Some Canned Food Trivia For Fun:

1. Did you know that the “Can Opener” was invented 48 years after cans were introduced?  Most people feel they still haven’t invented one that works all the time.

2. Almost 200 Billion cans of food are produced in the world each year. 

3. The Hormel Company of Austin, Minnesota sold the first canned ham in 1926.

4. What a story! A 40-year old can of corn was found in the basement of a home in California. The canning process had kept the corn safe from contaminants and from much nutrient loss. In addition the kernels looked and smelled like recently canned corn.

5. Did you know the most common food found in a can are baked beans, canned sardines, canned tuna, Pineapple, Vienna Sausage, Tomato soup, and last but not least Spam? 

Tasty Turkey Chili” is my recipe this week. A perfect dish to celebrate “National Canned Foods Month.” The combination of all the ingredients mixed together is harmonious in your mouth. Nothing beats a bowl of chili on a cool evening. This hearty recipe is sure to satisfy even the pickiest of eaters. This easy chili made with ground turkey not only tastes good, it's also a heart healthy meal. Feel free to make it ahead and reheat. It's even better the next day. I hope you all enjoy and don’t forget to buy some extra canned goods for your local Food Pantry, which will help some people to eat a meal that can’t afford to. Thank you….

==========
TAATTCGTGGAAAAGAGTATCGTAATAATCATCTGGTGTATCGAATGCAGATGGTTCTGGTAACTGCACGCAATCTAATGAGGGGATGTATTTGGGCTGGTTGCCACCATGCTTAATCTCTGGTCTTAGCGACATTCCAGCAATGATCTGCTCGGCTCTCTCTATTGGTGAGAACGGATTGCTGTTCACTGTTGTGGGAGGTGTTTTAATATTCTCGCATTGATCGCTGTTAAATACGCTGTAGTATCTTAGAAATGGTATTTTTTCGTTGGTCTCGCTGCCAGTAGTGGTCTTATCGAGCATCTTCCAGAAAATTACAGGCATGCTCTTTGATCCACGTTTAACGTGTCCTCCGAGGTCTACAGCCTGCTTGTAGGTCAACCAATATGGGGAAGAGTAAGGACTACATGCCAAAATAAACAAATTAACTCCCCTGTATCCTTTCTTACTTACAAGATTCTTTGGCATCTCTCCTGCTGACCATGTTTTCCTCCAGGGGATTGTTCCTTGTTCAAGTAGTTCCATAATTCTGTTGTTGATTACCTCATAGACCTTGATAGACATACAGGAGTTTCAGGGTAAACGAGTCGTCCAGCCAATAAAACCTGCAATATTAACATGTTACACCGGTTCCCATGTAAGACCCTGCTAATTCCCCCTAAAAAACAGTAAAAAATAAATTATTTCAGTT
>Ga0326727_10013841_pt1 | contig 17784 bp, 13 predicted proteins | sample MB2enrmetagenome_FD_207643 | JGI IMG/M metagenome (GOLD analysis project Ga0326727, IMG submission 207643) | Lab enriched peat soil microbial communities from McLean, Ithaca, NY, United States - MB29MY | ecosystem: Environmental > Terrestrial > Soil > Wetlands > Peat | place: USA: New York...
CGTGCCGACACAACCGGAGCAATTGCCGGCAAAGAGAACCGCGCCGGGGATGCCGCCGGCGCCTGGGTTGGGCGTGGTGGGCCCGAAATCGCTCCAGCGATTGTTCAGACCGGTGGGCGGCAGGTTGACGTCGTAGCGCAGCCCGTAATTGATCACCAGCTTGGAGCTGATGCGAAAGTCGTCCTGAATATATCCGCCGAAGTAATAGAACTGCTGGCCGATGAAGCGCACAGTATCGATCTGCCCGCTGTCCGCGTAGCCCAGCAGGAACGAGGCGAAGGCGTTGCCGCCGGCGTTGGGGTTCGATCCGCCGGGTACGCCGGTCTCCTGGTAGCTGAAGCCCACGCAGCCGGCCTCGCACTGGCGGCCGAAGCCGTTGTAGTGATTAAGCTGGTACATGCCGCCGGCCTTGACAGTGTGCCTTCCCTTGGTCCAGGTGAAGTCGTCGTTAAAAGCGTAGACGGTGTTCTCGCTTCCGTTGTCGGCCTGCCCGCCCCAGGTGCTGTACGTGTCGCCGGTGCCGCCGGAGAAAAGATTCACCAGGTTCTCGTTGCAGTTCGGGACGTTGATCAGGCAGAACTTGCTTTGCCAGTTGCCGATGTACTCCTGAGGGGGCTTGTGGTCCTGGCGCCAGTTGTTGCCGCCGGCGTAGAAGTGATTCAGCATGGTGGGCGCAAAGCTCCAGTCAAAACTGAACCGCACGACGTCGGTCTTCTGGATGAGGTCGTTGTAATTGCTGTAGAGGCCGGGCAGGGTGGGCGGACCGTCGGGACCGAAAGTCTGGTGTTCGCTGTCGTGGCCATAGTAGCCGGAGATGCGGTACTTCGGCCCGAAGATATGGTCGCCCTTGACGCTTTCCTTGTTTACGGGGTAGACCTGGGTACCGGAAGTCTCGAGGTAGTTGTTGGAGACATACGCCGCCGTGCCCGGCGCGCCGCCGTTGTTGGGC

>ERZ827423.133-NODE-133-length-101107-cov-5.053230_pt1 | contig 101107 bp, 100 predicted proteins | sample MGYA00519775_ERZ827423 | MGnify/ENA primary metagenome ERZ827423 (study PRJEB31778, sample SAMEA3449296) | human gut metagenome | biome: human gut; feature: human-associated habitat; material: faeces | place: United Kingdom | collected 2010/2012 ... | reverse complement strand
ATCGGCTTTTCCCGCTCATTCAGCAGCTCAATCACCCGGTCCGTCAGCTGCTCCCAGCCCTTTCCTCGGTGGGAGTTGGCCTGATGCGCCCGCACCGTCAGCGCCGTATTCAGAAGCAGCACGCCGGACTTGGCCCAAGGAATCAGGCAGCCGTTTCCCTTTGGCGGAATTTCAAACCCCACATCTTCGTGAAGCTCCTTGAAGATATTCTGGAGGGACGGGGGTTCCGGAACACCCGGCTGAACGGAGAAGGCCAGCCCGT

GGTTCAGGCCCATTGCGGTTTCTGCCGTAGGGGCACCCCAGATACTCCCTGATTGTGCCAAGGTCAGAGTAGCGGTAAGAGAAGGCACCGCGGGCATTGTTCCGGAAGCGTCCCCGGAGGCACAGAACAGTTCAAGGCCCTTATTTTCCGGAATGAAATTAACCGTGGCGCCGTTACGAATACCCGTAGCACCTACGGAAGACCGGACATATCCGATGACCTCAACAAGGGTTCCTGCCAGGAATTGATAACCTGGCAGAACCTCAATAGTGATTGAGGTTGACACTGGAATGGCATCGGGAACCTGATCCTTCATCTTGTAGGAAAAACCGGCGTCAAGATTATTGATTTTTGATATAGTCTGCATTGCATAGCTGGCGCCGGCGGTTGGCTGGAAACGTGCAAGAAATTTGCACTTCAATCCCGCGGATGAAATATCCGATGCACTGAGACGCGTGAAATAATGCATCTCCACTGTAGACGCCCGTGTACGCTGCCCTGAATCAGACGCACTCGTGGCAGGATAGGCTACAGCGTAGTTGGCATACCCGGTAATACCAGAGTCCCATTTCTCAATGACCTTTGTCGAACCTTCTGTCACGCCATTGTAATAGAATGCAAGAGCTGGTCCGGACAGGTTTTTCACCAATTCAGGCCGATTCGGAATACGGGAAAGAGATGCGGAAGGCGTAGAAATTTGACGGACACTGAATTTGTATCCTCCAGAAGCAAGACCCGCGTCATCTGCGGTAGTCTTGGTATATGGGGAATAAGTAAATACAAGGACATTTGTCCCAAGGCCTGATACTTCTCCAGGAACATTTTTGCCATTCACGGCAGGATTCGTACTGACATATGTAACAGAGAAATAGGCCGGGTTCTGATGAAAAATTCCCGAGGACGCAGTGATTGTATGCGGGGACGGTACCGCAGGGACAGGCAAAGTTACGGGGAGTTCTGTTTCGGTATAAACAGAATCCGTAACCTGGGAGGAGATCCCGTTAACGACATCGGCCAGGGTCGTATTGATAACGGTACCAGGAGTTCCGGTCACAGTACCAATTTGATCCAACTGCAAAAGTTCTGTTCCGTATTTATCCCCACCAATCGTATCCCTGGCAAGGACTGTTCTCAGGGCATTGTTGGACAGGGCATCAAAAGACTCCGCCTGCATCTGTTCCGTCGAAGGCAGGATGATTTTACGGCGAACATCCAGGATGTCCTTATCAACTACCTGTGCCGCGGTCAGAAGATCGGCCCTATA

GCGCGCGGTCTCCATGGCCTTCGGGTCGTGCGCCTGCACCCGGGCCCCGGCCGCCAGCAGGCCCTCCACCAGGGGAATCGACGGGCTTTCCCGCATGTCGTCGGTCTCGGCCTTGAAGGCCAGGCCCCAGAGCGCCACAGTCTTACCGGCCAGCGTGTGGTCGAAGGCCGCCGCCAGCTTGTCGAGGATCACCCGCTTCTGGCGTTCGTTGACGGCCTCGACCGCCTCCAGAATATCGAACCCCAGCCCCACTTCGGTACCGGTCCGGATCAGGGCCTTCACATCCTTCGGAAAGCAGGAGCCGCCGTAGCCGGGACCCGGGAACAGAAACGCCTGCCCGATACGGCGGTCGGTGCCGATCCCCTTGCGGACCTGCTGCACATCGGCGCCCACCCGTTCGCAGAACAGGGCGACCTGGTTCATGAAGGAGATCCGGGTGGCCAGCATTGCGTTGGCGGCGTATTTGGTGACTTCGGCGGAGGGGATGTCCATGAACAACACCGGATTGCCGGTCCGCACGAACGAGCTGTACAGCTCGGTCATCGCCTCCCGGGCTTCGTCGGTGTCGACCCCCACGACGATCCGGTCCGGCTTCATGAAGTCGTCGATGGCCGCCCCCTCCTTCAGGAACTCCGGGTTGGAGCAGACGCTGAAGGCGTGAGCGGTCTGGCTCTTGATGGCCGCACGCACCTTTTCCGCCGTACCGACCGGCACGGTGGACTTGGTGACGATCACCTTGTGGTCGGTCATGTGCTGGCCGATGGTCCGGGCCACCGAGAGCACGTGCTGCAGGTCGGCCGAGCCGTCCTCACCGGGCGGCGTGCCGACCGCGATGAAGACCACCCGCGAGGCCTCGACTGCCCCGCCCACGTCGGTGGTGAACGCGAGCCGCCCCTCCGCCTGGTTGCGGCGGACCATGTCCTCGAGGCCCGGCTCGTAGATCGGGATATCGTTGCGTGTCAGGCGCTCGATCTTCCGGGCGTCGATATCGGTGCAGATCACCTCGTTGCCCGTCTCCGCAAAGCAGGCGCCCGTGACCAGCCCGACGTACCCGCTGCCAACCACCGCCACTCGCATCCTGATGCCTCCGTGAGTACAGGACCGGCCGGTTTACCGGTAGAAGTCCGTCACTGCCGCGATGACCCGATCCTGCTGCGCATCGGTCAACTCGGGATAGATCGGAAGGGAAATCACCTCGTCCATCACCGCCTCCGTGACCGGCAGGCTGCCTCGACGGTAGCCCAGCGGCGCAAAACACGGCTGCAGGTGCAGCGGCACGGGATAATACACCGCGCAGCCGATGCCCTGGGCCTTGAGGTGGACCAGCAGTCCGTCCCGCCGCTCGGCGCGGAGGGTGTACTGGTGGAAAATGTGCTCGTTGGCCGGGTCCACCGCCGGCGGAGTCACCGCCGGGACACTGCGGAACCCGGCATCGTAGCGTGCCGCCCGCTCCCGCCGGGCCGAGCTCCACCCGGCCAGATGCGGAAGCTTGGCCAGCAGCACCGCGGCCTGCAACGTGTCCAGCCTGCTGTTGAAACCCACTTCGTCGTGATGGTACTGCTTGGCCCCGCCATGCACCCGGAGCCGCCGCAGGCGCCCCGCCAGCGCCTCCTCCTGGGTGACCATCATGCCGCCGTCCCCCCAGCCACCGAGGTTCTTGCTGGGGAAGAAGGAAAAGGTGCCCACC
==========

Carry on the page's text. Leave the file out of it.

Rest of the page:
"Tasty Turkey Chili"

Prep Time: 10 minutes
Cook Time: 20 minutes
Total Time: 30 minutes

1 large onion
2 tbsp corn oil
1-1/4 pounds fresh ground turkey
2 large cloves garlic, peeled & minced
2 tsp chili powder
1/2 tsp ground black pepper
1/2 tsp ground cumin
1 15-ounce can pinto beans
1 15-ounce can black beans
1 (14-1/2 oz) can diced tomatoes in juice, un-drained
1 (6 ounces) can tomato paste
1 (14-1/2 ounces) can chicken broth (low salt)
1 can of corn kernels
4 green onions (scallions)